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Re: Manicheanism & Augustine

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  • Mike Leavitt
    Hello Tsharpmin7@aol.com ... Basicallly the dark and pessamistic world view, of which original sin was his coup de ta (sp?). Negative ideas aout sex is
    Message 1 of 3 , Mar 3, 2005
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      Hello Tsharpmin7@...

      On 03/03/05, you wrote:

      > hi Mike... you wrote:
      >
      > "What became Christianity would not have happened without Paul and
      > Augustine, not that James version was Christianity, and probably
      > closer to the original version. I come close to hating Augustine
      > like you hate Paul. He brought the worst elements of Manacheanism
      > into Christianity, but went further with Original Sin. You want to
      > blame someone for the real mess that is Christianity, Augustine
      > makes Paul look postitively benign. Who did Calvin go back to?
      > Augustine."

      Basicallly the dark and pessamistic world view, of which original sin
      was his coup de ta (sp?). Negative ideas aout sex is another one.
      True, he twisted Manacheanism, it was not so negative as him,
      recognizing there was the good trapped in the world along with the
      bad. This old world comes of full of sin and evil for Augustine, a
      perversion of Manachean precepts.

      Regards
      --
      Mike Leavitt ac998@...
    • Tsharpmin7@aol.com
      thanks, Mike... maybe its the times and culture he was exposed to. i know very little about Augustine, but its not all that surprising to me that any man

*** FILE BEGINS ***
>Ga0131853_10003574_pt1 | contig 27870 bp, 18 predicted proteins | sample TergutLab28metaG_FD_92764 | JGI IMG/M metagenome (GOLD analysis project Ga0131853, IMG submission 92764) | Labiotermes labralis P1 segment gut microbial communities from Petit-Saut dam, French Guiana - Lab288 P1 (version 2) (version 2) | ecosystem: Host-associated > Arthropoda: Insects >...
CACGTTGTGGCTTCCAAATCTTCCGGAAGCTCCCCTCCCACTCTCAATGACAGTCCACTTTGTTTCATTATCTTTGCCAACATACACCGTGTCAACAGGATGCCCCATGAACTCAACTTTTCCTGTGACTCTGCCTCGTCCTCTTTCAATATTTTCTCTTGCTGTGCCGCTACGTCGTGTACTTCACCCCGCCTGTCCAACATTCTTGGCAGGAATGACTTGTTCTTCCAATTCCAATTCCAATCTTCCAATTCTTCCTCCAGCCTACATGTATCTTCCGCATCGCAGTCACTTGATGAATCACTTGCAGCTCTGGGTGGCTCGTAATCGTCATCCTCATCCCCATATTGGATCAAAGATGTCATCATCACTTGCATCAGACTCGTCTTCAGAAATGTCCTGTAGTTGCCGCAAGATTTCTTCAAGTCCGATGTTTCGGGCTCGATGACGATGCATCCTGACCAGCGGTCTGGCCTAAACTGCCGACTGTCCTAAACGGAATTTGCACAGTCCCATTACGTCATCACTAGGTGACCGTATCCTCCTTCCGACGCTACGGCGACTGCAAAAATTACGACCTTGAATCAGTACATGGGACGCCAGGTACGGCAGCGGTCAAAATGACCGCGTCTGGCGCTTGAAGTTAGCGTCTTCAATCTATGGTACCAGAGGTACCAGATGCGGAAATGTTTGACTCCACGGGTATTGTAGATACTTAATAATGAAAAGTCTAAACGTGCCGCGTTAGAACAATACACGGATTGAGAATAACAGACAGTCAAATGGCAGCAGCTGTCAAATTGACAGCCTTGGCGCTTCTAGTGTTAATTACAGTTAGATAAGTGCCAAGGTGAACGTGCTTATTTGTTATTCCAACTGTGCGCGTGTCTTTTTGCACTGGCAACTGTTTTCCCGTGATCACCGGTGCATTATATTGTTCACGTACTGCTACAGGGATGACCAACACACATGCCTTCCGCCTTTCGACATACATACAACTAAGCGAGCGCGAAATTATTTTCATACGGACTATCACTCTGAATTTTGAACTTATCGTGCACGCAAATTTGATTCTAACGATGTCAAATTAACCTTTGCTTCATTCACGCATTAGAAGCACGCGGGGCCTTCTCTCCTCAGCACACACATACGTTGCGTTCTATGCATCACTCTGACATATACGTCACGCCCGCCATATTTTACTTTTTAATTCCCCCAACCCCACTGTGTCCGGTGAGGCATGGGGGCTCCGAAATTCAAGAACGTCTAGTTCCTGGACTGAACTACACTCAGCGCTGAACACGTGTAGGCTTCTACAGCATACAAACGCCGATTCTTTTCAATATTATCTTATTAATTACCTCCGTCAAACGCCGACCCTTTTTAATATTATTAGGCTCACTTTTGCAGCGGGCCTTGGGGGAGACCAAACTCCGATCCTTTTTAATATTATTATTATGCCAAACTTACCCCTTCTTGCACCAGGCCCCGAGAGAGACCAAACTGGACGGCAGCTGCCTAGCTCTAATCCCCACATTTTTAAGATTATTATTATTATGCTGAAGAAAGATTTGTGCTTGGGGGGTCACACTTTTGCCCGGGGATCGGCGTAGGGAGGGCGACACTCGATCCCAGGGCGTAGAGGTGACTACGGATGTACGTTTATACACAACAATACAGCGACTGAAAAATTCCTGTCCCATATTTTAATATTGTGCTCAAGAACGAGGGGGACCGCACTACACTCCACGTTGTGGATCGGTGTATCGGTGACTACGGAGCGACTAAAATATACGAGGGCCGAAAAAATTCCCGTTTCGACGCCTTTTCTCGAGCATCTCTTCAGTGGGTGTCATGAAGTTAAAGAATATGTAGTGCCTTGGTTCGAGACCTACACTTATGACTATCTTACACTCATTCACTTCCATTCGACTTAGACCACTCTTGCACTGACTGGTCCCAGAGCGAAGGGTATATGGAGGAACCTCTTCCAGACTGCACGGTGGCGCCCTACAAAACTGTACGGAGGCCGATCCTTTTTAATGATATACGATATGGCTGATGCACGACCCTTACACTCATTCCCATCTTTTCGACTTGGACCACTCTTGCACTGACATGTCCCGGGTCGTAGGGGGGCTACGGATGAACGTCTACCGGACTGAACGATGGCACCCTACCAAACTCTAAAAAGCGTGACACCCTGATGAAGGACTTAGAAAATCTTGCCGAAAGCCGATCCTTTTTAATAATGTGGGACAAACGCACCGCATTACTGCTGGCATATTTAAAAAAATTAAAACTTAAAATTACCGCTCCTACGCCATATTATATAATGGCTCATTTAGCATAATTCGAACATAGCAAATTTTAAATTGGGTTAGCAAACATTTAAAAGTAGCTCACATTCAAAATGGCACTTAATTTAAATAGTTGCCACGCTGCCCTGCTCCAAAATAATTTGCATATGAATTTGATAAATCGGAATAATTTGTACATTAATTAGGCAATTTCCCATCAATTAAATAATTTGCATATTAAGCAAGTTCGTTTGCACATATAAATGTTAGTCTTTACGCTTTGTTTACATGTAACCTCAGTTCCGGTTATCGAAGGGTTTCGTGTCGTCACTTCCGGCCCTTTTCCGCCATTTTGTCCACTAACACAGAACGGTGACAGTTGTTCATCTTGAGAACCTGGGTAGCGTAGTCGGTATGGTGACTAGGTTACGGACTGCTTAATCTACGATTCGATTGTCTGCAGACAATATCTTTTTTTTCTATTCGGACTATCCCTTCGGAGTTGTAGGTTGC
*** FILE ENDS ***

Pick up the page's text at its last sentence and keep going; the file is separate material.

Message 2 of 3 , Mar 3, 2005
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        thanks, Mike...  maybe its the times and culture he was exposed to.
        i know very little about Augustine, but its not all that surprising to me 
        that any man should be focused in or obsessed with the poverty,
        squalor, disease, corruption, etc., Augustine was probably well
        acquainted with.  besides, he certainly wasn't the first to 
        misunderstand and ultimately distort a philosophy, as you've
        suggested he had.  and i'm lately beginning to wonder if sophistry
        isn't the normal operating procedure of most religious and political
        movements, especially as they devolve to the dogmatic state as
        opposed to the original active/perceptive state.  
         
        i read a recent biography about Francis of Assisi while i was in the
        hospital and was struck by how swiftly many aspects of his life
        became distorted and mythologized; the sophistry manifesting as
        intentional additions and substractions of his life motivated,
        possibly, by "well intentioned" desires to strengthen the faith and
        substantiate points of doctrine/dogma.  and isn't sophistry, after all,
        one of the favorite tools of the propagandist?
         
        your friend,
         
        Crispin Sainte III
         
         
         
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